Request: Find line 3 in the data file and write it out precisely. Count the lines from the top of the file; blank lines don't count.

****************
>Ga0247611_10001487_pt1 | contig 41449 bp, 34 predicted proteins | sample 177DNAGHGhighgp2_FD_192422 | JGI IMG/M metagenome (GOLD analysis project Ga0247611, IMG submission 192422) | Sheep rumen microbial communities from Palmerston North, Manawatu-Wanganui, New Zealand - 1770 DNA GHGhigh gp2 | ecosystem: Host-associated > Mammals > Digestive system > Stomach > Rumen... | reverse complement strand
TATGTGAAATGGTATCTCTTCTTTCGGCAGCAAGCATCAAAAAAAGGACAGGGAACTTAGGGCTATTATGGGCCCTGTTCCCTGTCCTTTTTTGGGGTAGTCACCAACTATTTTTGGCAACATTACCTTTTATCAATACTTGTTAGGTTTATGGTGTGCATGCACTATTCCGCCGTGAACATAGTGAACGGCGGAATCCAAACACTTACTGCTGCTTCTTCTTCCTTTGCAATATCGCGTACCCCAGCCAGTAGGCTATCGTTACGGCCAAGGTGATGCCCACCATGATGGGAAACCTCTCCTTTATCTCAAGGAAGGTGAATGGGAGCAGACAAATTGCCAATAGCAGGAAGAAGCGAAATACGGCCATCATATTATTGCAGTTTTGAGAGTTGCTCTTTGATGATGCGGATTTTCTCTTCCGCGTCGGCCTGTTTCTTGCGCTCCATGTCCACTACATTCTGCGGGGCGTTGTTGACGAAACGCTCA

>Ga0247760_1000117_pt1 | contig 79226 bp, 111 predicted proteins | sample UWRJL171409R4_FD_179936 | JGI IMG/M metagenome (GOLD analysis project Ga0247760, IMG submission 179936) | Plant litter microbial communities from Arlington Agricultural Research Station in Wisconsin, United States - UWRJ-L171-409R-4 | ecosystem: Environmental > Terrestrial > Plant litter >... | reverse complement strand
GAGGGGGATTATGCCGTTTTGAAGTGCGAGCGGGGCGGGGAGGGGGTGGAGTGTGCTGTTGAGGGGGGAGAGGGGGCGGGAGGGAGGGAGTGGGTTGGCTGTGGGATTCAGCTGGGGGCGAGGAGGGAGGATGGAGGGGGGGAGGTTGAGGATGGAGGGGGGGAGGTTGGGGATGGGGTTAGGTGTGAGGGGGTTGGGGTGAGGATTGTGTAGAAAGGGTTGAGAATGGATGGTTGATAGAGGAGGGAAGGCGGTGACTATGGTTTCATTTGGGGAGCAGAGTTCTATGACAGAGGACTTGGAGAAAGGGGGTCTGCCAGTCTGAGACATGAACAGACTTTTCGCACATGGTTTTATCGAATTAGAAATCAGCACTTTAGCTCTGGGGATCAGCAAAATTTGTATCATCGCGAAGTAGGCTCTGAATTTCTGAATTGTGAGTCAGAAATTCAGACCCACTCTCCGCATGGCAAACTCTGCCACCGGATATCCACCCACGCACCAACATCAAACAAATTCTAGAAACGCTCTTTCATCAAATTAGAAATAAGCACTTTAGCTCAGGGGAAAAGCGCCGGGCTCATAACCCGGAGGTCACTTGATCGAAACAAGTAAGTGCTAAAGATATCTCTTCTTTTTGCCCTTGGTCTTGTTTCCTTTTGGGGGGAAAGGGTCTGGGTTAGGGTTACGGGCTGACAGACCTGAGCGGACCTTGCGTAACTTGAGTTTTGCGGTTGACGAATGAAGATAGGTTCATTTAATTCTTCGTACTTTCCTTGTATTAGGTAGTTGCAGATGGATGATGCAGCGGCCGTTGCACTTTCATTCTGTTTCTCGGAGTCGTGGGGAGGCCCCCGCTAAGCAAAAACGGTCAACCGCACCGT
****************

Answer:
>Ga0247760_1000117_pt1 | contig 79226 bp, 111 predicted proteins | sample UWRJL171409R4_FD_179936 | JGI IMG/M metagenome (GOLD analysis project Ga0247760, IMG submission 179936) | Plant litter microbial communities from Arlington Agricultural Research Station in Wisconsin, United States - UWRJ-L171-409R-4 | ecosystem: Environmental > Terrestrial > Plant litter >... | reverse complement strand